The International Press Institute (IPI) today condemns the multi-million-euro legal action taken against media and journalists by the nephew of the country’s prime minister over their revelations about his connections to the ‘Predatorgate’ spyware scandal and renews its calls for measures to combat vexatious lawsuits against the press in Greece.
On 24 November, Grigoris Dimitriadis, who previously served as general secretary of the prime minister’s office, filed a defamation lawsuit against newspaper EfSyn, three executives from the newspaper, as well as three journalists from investigative media Reporters United: Nikolas Leontopoulos, Thodoris Chondrogiannos and Christoforos Kasdaglis.
Dimitriadis, who belongs to the powerful Mitsotakis family and used to politically oversee the Greek National Security Agency (EYP), has demanded a total of €3.3 million from all the defendants in compensation, among other claims, for alleged defamation and moral damages allegedly suffered due to the reporting by EfSyn and the journalists of Reporters United.
The lawsuit is the latest element of Dimitriadis’s legal response to reporting about his alleged involvement in the Predator surveillance scandal. It follows a similar lawsuit filed in 2022 against some of the same defendants, which international media freedom organisations characterized at the time as a strategic lawsuit against public participation (SLAPP).
The new lawsuit stemmed from joint publication on 3 November 2023, entitled “Predator Files: From the number of Grigoris Dimitriadis with love”. It revealed for the first time that Dimitriadis’s mobile phone number had been used to send messages with a link infected with illegal Predator spyware to 11 targets in Greece. At the time the messages were sent, Dimitriadis was serving in the prime minister’s office and oversaw the EYP.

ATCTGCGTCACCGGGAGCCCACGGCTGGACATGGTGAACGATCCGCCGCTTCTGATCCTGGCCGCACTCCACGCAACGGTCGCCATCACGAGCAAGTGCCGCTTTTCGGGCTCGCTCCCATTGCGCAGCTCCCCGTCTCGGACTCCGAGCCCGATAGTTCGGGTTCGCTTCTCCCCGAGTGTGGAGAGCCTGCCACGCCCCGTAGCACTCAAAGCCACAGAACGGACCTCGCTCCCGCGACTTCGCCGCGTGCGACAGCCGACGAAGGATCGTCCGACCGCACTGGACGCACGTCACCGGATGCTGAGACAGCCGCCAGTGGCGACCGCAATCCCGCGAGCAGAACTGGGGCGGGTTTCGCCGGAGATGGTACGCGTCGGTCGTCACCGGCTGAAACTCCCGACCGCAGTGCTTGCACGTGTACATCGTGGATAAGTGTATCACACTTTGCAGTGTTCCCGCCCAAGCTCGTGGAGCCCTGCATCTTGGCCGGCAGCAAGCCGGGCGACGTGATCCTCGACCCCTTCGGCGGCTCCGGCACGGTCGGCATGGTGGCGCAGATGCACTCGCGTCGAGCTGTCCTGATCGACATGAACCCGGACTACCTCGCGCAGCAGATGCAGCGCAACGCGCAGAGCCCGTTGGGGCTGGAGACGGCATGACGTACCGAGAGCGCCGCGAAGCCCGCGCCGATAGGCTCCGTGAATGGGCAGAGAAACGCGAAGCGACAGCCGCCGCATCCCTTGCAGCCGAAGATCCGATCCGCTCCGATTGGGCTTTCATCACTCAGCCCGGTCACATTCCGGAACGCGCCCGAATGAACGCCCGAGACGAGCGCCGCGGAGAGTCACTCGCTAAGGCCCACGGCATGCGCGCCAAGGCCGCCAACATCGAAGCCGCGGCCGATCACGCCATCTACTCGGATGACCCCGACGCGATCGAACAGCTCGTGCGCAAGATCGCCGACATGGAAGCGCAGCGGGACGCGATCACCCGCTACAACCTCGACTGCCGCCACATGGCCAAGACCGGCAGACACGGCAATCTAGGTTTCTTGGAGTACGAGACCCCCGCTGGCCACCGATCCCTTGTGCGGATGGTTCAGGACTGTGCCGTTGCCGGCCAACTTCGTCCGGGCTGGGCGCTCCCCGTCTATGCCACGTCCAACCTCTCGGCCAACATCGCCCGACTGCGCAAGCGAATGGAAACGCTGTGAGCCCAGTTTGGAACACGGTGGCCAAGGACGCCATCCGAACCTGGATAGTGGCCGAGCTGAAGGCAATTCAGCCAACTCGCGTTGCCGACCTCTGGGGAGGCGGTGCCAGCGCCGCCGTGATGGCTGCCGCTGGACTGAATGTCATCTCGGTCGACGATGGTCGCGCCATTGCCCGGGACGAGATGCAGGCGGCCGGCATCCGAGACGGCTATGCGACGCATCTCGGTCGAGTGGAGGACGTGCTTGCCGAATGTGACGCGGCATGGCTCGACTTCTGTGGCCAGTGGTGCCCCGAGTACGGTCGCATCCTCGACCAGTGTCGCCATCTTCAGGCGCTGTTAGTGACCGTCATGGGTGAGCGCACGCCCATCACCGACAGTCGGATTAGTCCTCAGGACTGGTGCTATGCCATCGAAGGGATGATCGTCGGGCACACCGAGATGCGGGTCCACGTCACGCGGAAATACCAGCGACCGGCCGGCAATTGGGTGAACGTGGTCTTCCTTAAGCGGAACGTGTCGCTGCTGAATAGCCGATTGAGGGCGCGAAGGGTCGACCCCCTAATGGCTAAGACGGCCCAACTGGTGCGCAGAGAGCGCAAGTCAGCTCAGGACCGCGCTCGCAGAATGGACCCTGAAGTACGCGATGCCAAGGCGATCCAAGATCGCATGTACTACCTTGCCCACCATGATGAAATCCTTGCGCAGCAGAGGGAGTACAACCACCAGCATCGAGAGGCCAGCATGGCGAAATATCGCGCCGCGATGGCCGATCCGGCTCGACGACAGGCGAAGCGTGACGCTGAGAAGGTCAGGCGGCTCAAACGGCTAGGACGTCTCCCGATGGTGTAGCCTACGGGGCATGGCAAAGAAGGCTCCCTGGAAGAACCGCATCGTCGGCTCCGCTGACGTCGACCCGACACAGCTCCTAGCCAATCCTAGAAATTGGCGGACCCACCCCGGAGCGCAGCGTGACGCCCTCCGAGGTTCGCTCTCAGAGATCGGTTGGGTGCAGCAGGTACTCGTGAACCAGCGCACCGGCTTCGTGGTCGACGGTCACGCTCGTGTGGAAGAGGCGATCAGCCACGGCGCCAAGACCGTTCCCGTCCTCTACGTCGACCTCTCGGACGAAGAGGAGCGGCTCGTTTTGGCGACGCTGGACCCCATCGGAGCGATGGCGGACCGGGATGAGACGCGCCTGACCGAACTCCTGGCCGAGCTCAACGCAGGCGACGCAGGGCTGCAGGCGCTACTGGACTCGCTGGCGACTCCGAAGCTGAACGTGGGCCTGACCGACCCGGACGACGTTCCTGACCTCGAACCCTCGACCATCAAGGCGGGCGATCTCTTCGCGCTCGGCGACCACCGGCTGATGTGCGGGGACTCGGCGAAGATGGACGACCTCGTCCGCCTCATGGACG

The report was based on the detailed investigation of the Greek Data Protection Authority and the judicial authorities into the surveillance scandal, evidence of which the media acquired through sources. It was published by both Reporters United and EfSyn as part of the Predator Files investigation and was covered by a network of major media across Europe. None of those additional non-Greek media have been sued.
In the lawsuit, Dimitriadis claims he was not responsible and was unaware of the infected messages sent via a web-to-SMS service. He is seeking €250.000 for moral damages from all of the seven defendants. He further demanded that they refrain from any future insult to his reputation and requested that the court impose a fine of €100,000 for each violation of the law, totalling up to €700,000 or more. It also asked the court to convict the defendants and requested they publish the judgment of the court, with a maximum penalty of €50,000 if they fail to do so, for each defendant, totalling up to €350,000. Similar amounts are also claimed by Dimitriadis from Dimitris Terzis, another journalist of EfSyn, who also reported on the surveillance scandal.
All those named in the lawsuit have stood by the accuracy and public interest nature of their reporting and intend to fight the lawsuit in court. They stress that at no point did they suggest Dimitriadis was responsible for sending the messages himself and stated clearly in the report that there was no evidence for this. So far, the judicial investigation has not identified the sender of the infected messages.